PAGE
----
Exhibition, Review: “The Progressive Revolution: Modern Art for a New India”
National artistic vanguards tend to come in two types. Some groups, like the revolutionary muralists in Mexico, consciously set out to depict an aspect of their country: its people, its landscape, its culture. Others, like the American Abstract Expressionists, develop a novel style or approach, make an aesthetic breakthrough, which only later comes to be associated with the country of its origin.
Over seventy years after its founding, it remains unclear whether India’s Progressive Artists’ Group (1947–1953) is a national vanguard of the first or second type. Art historians like to peg them as a band of dyed-in-the-wool regionalists, and the Bombay-based collective is commonly identified as the prime mover of a rooted and authentic Indian modernism. From time to time, PAG’s members—the “Progressives,” as they are now called—even made remarks to this effect. One of the founders, S.H. Raza, insisted late in life that the group’s goal was to articulate “an Indian vision and Indian ethnography.”
Curators Zehra Jumabhoy, a professor at the Courtauld Institute of Art in London, and Boon Hui Tan, the director of the Asia Society Museum, have organized some eighty works, mainly paintings, across three sections. The first, “The Shock of the New,” serves as an introduction to the Progressives. The second, “The People of the New India,” presents overtly political paintings. The third, “National/International,” is a showcase of the group’s formally innovative work. In this way, the second and third sections compete with one another, neatly falling on either side of the vanguard question, one foregrounding content, the other form. Viewers have to decide which answer holds up better. (There is also a brief coda titled “Masters of the Game,” which gathers the greatest hits, or some of them, at any rate.)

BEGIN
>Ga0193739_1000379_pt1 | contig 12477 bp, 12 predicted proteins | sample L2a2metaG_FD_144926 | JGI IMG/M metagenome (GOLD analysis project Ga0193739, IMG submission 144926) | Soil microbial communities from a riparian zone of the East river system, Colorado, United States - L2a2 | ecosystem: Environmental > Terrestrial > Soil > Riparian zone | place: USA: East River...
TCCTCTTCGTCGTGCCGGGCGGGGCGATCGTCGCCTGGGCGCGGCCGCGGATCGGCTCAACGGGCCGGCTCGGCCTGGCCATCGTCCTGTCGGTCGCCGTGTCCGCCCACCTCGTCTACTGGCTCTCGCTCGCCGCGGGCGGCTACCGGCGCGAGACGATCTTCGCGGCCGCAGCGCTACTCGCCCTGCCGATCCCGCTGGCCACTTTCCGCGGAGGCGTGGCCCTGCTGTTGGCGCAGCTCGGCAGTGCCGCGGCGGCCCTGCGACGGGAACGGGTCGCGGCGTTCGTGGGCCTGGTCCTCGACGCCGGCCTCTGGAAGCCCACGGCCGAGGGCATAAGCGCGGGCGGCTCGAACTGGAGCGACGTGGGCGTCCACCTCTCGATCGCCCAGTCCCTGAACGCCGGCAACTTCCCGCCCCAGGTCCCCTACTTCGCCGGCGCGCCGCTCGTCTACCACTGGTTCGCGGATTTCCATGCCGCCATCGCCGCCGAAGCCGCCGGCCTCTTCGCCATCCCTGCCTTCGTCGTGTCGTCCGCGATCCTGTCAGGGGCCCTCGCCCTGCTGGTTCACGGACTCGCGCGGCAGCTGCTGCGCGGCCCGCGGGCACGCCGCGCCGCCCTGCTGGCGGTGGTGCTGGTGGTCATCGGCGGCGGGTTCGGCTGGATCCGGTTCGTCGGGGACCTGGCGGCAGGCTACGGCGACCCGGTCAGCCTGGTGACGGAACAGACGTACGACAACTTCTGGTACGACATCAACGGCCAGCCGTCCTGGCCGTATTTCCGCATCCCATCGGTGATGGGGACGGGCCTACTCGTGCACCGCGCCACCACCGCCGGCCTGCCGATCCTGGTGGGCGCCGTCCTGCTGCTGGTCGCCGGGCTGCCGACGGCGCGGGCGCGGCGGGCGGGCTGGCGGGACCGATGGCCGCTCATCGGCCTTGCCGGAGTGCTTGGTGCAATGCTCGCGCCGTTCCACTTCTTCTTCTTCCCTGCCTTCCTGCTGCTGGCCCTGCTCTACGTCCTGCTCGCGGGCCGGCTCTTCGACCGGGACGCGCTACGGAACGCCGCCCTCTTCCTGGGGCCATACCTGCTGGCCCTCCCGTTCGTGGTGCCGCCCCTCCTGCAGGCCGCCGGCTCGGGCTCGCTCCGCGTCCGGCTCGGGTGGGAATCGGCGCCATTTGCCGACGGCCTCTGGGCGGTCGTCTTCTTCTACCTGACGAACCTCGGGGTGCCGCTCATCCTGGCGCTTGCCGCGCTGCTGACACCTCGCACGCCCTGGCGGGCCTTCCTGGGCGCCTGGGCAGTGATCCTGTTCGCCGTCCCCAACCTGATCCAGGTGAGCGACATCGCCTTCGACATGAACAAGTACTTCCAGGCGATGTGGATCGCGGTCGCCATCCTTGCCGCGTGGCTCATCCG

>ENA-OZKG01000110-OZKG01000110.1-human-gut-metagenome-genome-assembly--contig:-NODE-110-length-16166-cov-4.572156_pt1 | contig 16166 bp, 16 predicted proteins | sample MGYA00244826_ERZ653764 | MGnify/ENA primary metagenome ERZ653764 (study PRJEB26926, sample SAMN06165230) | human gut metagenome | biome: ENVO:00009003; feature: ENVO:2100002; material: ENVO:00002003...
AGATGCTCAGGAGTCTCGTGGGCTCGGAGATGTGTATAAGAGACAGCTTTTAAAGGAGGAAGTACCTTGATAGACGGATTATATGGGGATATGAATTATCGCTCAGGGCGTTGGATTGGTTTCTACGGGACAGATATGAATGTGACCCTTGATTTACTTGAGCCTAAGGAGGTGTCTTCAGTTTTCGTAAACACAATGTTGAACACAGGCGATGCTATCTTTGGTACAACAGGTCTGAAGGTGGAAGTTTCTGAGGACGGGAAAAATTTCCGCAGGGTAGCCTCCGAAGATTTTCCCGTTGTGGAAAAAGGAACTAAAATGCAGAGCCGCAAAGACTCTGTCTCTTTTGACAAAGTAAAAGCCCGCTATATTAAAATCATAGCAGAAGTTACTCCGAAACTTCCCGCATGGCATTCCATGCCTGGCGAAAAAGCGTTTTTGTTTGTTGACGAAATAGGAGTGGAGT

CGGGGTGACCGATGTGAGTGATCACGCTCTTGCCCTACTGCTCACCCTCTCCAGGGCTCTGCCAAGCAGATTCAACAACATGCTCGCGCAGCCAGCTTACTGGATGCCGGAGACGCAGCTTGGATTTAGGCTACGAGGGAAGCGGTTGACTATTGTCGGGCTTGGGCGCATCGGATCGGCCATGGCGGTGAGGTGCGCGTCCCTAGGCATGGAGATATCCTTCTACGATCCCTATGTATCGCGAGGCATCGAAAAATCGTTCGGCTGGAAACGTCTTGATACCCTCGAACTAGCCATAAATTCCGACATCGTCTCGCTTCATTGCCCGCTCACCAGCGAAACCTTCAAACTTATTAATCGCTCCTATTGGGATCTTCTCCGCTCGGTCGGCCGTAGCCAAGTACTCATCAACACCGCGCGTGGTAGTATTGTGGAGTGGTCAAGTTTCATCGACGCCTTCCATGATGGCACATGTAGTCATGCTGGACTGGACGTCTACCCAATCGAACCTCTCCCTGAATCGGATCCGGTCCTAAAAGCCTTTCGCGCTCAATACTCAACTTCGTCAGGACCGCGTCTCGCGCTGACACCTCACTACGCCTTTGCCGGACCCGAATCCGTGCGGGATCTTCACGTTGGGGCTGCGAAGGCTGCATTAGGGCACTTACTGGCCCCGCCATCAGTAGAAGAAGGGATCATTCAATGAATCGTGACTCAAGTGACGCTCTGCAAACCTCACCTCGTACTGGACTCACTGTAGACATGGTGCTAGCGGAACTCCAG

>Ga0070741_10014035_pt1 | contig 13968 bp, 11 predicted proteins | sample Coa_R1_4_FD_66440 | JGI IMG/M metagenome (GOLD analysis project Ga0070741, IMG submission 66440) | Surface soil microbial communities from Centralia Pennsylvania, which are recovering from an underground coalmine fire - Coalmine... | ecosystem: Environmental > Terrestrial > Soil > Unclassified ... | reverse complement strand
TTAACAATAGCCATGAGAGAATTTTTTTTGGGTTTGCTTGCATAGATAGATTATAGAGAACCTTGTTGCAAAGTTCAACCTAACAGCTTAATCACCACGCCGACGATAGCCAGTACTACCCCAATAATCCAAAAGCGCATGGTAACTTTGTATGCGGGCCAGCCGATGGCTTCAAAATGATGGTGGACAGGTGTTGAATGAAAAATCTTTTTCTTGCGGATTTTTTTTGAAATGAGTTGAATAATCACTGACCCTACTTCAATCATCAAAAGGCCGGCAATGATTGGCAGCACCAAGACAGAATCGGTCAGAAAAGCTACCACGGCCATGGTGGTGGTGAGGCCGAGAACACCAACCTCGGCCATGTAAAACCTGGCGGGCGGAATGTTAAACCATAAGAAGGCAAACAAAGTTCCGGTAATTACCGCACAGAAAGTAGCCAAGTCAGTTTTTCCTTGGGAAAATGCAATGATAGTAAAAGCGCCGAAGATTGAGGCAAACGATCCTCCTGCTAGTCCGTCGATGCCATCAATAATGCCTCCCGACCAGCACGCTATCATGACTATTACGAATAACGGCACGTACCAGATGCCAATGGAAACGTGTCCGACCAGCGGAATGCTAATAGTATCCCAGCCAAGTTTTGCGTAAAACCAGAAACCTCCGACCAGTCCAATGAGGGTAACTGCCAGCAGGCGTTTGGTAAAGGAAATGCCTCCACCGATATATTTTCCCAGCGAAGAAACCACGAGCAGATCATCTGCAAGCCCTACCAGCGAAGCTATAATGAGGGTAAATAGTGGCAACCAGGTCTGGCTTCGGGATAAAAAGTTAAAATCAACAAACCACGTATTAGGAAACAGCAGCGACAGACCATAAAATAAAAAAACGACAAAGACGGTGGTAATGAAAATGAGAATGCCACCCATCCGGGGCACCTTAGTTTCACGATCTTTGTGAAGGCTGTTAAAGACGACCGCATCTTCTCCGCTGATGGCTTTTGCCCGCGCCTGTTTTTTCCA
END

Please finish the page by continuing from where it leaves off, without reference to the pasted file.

“The Shock of the New” is a recreation of the Progressives’ first major show in 1949, in which the founding six members—Souza, Raza, M.F. Husain, K.H. Ara, H.A. Gade, and S.K. Bakre (the group’s sculptor)—displayed their best early work. It wonderfully captures the excitement of the period, when old conventions were cast aside and new approaches sought out.
In the mid-1940s, there were two reigning schools of art in India, mutually opposed and equally dour. Colonial art institutes promoted a watered-down version of academic naturalism; and the so-called Bengal school, which grew out of the nationalist movement, championed a kind of Orientalist revivalism (Hindu goddesses, timeless village pastorals, and so forth). The Progressives rejected both these approaches, and did so with impudence. “We have no pretensions of making vapid revivals of any school or movement in art,” Souza wrote in his manifesto.
Instead, they looked to advanced European painting, introduced to them by Walter Langhammer and Rudolf von Leyden, Austrian refugees who mentored the group and championed them in the press (von Leyden was the first art director of The Times of India). The Progressives’ early work shows traces of Expressionism, Fauvism, Cubism, and even Primitivism—none of it fully digested and much of it put to strange ends.
The curators frame ... a kind of aesthetic idealism. They argue that the Progressives were depicting the two main national ideologies of the era: Gandhi’s vision of a “folk” nation rooted in its villages and Nehru’s creative theory that a country was strengthened rather than weakened by its dizzying ethnic and religious differences. Given India’s current political set-up—Prime Minister Narendra Modi is an inspiration for Islamophobes around the world—it’s unsurprising that Jumabhoy gives extended play to the second idea. “It is important to notice [that] their visual language was deliberately constructed to make a case for a secular India,” she writes in her catalogue essay. “The Progressives… made a case for a plural nation, providing a visual counterpoint to Nehru’s plea for ‘unity in diversity.’”
A painting by Krishen Khanna best illustrates her point. News of Gandhiji’s Death (1948) is a tableau of ten people reading about the great man’s assassination in the evening paper (the figures are organized around a streetlamp).